Primary school teacher Mr. Mombelli, nevertheless satisfied with his life, is driven by his wife to resign and starting a new activity. He invest all his goodwill setting up a footwear ... See full summary »
Vito De Taranto
A conscientious factory worker gets his finger cut off by a machine. Although the physical handicap is not serious, the accident causes him to become more involved in political and revolutionary groups.
Gian Maria Volontè,
A bank cashier, who's allergic to banknotes, quits his job after an armed robbery. He decides to start a new life, as a thief. He starts by targeting a popular former client, a butcher. But being a neurotic Marxist has its drawbacks.
A race-car driver whose life, both personal and professional, is in a rapid downfall is invited by her ex-husband's new wife to stay at their plush estate. The two women form a bond, and ... See full summary »
A chief police inspector investigates the disappearance of a 25-year-old, intellectually disabled woman, the daughter of a lonely widower. After she turns up dead, the cops race to find the... See full summary »
Renowned painter Leonardo Ferri, whose works have a standard price set by the market, and his girlfriend Flavia live together in his studio in Milan. He has not completed any paintings in two months as he slowly goes mad. His mental issues, about which Flavia is aware, includes a recurring dream where she is torturing him before attempting to kill him. As such, Flavia makes arrangements for them to rent a country villa outside of Venice where the change in scenery may recharge his creative juices. Because she can feel negative energy toward her at the villa, Flavia decides to spend her weekdays in Milan, visiting on the weekends, leaving Leonardo alone at the villa during week with only the housekeeper, Egle. Still haunted by his mental problems, Leonardo tries but is unable to restart his work. During this time alone, he learns of Vanda Valier, a previous occupant of the villa who was killed outside the villa walls during the war at age fifteen. Many of the locals still have their ...Written by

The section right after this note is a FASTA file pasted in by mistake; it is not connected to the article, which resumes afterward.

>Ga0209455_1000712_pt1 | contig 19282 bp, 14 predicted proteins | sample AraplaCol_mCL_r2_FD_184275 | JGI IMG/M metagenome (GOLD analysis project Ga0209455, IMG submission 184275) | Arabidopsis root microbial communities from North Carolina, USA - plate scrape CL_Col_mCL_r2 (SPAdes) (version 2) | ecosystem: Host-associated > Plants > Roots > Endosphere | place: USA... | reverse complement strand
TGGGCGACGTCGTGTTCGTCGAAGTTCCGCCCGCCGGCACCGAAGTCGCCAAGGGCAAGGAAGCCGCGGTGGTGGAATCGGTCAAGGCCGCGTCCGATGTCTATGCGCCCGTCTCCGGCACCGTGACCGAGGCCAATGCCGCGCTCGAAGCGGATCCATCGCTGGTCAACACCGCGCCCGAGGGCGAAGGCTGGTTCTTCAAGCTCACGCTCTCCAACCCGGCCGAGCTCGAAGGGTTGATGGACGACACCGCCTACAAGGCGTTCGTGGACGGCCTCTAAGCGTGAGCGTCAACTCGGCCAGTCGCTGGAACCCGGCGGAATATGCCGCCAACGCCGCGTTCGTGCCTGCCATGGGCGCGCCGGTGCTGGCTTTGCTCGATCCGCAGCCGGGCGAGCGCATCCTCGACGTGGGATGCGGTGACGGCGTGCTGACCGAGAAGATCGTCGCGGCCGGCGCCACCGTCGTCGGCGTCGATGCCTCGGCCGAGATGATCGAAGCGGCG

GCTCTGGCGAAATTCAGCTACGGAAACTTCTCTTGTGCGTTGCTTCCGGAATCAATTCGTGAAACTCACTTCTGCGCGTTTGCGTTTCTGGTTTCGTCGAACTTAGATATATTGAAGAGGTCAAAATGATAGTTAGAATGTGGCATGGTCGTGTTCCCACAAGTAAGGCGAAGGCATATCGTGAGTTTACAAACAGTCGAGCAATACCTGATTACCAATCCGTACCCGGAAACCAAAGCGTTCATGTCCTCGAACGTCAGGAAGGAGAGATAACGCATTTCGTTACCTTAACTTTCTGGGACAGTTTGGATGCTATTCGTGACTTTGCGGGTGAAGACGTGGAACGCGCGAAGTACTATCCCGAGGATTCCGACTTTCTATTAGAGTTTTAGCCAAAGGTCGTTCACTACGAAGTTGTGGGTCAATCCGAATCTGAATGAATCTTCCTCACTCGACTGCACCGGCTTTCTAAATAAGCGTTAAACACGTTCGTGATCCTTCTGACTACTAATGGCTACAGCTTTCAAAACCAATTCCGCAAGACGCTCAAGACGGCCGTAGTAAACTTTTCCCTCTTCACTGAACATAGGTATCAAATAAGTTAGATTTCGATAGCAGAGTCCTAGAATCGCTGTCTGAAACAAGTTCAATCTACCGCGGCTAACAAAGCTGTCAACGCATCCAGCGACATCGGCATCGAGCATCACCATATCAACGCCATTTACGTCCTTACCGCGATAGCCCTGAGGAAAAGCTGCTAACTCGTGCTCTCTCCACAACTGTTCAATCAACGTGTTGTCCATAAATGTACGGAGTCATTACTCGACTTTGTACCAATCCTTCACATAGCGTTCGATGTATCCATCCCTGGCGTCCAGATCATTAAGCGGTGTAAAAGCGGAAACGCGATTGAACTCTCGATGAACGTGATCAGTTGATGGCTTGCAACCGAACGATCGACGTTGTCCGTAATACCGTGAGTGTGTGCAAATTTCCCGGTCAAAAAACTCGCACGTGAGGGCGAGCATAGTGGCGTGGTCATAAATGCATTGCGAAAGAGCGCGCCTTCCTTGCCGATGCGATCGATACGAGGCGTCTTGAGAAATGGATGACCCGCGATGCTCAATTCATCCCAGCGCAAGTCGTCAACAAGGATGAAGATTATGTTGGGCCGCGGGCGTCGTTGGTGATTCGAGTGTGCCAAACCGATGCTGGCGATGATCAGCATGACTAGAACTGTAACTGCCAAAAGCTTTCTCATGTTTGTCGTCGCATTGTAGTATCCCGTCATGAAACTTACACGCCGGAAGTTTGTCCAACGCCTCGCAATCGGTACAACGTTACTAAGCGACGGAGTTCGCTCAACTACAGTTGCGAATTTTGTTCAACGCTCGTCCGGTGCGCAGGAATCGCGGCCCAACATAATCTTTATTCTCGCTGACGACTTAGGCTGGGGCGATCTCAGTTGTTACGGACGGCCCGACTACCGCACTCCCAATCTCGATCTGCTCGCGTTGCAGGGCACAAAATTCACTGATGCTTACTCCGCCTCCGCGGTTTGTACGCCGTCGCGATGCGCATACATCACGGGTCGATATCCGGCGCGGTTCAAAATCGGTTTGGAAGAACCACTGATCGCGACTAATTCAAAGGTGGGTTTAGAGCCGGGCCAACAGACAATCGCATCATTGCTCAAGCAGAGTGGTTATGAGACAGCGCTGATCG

After a demented credit sequence, things calm down a bit by presenting Franco Nero in his pants, tied to a chair, while Vanessa Redgrave surrounds him with electric gadgets, including an underwater television which she places between his legs. Vanessa then murders Franco in the shower. It's a typical artist's day.
And a dream, thankfully. Franco is having trouble completing any picture these days, and Vanessa, as his wife/manager, is getting rather frustrated that he sits around reading porn and being crazy rather than doing anything else. Worse still, he becomes obsessed with a house he spies in the country (in this film, that means that Franco appears and BECKONS HIMSELF into the house, yep, it's one of 'those' films).
Franco loves the house but is rather creeped out by certain rooms near the top, and tells Vanessa that 'there's a ghost in my house' and ghost that wants to kill Vanessa, judging by the things pulling her through the floor and trying to fry her while she's having a shower. This might be the spirit of Wanda, a girl with the fanny of a burst couch judging by the stories the locals tell about her.
I'm describing this like it's a straightforward 'vengeful ghost' film, but that's far from the truth as the first twenty minutes involving Franco's daily routine are utterly brain melting, and serves to make you doubt anything you see for the entire duration of the film. Is there actually a ghost at all? Is there a conspiracy against Franco or is he just mental? To top it all, there's about three different unreliable narrators in this film too.
And on top of that there's the insane direction and the bizarre Morricone soundtrack. We often see things happen about three times in a row from various angles, like Franco appearing to garrotte his wife, but then not doing that at all, or Franco watching himself painting, or frequently imagining himself as Wanda or one of her lovers, or even a guy that gets murdered. Totally off the wall. Morricone's soundtrack is equally mental, going from AMM style improve to tuneless Resident's piano with slide whistle!
This is a stand out film for me. Not a classic, but a good one due to the off-beat direction and the usual solid Nero performance. Aye.
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